Tuesday, April 09, 2002
Scofield plays flawless jazz
By Chris Varias
Those who know John Scofield only as one of the most prolific jazz guitarists of the 1970s and '80s would have been surprised to encounter the sizable youngish-hippie contingent in the crowd Sunday night for his sellout show at the 20th Century in Oakely.
But Mr. Scofield, whose sprawling body of work as both a bandleader and sideman touches upon any number of the different styles of jazz, has been riding the jazz-funk crossover wave in recent years the one that hippies love to dance to; the one epitomized by the success of organ trio Medeski, Martin and Wood, who've played on Mr. Scofield's albums.
However, the guitarist and his three-piece band isn't pandering, as evidenced by this performance. He's making the dancing hippies meet him halfway. Although a couple of tunes in the two hour-plus performance were, on the surface, little more than mid-tempo funk numbers tailor-made for hippie bobbing and shuffling, every song of the night was marked by flawless musicianship, especially on the part of the bandleader and his drummer Adam Deitch.
The pair's finest moment came seven songs in with Jungle Fiction. It was the first song played without a straight rock-funk beat, which presented many of the dancers with an opportunity to take a bathroom break. They missed out. Mr. Deitch wove together breakbeat-style rhythms played in assorted time signatures, somehow maintaining a continuous flow. With guitarist Avi Bortnick switching to his sampler and Mr. Scofield shifting from economical funkster to monster soloist, the lengthy song unfolded in many surprising ways to the crowd's delight.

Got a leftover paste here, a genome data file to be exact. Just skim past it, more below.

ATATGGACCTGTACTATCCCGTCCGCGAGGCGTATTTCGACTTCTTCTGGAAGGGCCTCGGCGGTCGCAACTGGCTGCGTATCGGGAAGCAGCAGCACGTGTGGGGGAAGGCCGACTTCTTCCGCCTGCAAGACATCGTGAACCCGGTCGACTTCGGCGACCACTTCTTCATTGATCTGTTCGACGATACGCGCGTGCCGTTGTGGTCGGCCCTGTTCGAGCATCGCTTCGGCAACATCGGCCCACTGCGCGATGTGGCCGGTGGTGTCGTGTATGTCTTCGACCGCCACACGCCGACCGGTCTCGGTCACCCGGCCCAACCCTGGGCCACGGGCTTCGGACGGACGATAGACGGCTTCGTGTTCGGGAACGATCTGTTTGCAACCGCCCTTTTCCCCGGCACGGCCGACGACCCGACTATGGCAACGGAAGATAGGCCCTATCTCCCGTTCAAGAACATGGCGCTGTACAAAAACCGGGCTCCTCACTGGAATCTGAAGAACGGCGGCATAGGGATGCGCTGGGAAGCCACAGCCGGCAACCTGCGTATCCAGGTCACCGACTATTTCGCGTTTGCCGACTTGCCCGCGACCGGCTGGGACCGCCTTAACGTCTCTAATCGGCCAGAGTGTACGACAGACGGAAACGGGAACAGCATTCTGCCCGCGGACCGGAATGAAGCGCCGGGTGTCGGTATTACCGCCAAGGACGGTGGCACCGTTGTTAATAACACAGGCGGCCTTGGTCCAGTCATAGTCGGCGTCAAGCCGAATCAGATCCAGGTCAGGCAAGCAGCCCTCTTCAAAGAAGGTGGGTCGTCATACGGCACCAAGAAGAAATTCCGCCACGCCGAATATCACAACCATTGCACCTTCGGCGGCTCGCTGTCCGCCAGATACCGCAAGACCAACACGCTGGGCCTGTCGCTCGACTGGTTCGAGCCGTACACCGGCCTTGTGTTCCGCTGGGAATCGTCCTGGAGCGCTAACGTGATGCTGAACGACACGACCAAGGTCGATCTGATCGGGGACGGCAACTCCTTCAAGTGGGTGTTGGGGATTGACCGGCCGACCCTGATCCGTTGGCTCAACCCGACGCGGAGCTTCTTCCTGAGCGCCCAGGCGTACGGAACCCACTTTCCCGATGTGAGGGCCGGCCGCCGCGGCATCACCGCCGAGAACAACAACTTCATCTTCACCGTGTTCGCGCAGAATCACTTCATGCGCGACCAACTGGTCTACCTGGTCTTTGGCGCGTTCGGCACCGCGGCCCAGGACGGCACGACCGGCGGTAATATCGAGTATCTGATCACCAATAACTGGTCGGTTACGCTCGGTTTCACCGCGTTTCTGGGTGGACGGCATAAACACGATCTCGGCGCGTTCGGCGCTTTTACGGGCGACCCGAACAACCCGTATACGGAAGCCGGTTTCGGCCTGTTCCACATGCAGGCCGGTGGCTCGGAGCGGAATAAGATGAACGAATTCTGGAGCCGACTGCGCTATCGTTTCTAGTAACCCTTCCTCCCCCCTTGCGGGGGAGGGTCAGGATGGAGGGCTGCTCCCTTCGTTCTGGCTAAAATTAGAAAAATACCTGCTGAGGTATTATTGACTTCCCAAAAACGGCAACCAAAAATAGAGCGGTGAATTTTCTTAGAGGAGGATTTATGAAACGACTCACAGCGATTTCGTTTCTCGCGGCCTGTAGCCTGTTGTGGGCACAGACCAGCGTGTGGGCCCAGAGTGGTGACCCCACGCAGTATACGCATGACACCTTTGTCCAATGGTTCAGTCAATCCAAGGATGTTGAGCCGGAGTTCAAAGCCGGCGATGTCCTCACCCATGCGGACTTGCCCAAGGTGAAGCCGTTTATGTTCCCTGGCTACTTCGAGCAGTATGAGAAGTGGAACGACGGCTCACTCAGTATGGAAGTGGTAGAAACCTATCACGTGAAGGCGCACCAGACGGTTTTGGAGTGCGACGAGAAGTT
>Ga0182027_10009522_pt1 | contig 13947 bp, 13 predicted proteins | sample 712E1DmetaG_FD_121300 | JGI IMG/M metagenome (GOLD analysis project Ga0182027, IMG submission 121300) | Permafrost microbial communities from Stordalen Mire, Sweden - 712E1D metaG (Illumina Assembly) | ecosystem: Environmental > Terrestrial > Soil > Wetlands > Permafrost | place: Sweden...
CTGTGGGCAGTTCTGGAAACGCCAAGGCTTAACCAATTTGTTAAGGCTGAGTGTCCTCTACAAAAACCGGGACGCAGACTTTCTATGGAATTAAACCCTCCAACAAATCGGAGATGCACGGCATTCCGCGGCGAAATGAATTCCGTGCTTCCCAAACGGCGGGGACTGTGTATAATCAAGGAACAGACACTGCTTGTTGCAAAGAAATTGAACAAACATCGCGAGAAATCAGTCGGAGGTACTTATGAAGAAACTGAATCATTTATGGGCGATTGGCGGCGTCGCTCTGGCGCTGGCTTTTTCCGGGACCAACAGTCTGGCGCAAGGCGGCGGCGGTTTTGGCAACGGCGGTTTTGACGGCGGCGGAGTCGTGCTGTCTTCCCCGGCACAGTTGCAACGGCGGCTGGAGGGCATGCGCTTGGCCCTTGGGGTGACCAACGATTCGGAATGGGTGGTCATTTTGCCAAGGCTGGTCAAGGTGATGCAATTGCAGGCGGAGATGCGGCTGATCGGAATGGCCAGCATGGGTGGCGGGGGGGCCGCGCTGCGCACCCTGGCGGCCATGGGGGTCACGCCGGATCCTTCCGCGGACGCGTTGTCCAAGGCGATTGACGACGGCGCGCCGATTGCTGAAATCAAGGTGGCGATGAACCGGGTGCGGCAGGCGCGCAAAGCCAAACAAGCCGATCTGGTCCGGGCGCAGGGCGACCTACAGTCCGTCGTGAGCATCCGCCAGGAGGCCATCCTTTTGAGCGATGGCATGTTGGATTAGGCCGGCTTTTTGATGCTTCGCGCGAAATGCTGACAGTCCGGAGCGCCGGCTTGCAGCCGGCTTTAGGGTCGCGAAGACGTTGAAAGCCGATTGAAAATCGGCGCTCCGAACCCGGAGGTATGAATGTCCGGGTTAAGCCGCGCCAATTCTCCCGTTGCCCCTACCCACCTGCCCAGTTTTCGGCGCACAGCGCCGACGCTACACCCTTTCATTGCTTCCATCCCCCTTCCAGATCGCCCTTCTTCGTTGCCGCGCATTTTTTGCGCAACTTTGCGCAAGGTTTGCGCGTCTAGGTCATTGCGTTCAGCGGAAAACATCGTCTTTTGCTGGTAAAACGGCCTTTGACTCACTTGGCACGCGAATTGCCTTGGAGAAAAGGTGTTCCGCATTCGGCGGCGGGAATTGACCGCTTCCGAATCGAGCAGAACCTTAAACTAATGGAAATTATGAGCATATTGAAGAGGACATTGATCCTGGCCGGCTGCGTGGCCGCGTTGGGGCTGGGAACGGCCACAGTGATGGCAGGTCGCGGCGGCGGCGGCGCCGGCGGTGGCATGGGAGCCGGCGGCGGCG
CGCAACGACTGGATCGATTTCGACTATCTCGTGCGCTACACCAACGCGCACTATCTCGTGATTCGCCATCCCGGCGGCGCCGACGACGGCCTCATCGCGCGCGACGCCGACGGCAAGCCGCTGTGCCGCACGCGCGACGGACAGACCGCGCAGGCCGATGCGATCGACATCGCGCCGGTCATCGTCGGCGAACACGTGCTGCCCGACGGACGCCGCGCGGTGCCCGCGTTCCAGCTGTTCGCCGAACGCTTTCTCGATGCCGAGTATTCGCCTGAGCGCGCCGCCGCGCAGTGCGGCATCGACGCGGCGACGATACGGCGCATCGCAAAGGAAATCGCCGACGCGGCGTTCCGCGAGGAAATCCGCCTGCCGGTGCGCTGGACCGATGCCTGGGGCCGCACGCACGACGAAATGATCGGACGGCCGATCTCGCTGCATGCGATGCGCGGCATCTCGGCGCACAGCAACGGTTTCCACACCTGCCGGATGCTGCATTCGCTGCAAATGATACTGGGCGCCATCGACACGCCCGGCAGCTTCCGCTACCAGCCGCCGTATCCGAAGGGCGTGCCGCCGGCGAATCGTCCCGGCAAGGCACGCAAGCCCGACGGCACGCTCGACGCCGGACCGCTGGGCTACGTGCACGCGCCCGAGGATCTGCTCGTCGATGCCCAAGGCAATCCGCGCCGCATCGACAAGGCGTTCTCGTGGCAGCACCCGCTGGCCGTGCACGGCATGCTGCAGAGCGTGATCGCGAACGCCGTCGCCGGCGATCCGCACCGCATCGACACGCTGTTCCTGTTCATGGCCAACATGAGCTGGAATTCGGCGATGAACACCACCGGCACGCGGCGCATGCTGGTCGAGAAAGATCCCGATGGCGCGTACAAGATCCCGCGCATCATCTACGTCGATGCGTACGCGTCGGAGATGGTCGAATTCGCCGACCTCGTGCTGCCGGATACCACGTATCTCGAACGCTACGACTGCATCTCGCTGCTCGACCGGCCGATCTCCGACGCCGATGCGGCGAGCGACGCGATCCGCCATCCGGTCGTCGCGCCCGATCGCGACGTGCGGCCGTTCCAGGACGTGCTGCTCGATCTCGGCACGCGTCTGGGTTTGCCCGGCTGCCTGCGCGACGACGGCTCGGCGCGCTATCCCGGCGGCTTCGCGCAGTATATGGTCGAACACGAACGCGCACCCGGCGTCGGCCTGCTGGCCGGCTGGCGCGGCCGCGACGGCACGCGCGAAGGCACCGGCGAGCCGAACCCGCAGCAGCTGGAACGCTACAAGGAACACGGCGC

Mr. Scofield was born in Dayton and said he lived there until he was 6. But I remember the Cincinnati Zoo, he told the crowd. Cincinnati is a great music town. King Records, Lonnie Mack, Dave Matthews not the new guy, the old arranger.
Keyboardist Steve Schmidt, another local guy, opened the show, not in his familiar trio setting but as a quartet, adding saxophonist Brent Gallaher with a rhythm section of bassist Joe Policastro and drummer Eli Hludzik.
Their four-song set got into the funk act a little bit, too, with a couple of Mr. Schmidt's compositions, Hey Now! and Blues for Scheurer, balanced off by a version of Pittsburgh organist Bill Heid's Jack McDuff tribute Duff's Doonk and another original, the angular Red and Orange.
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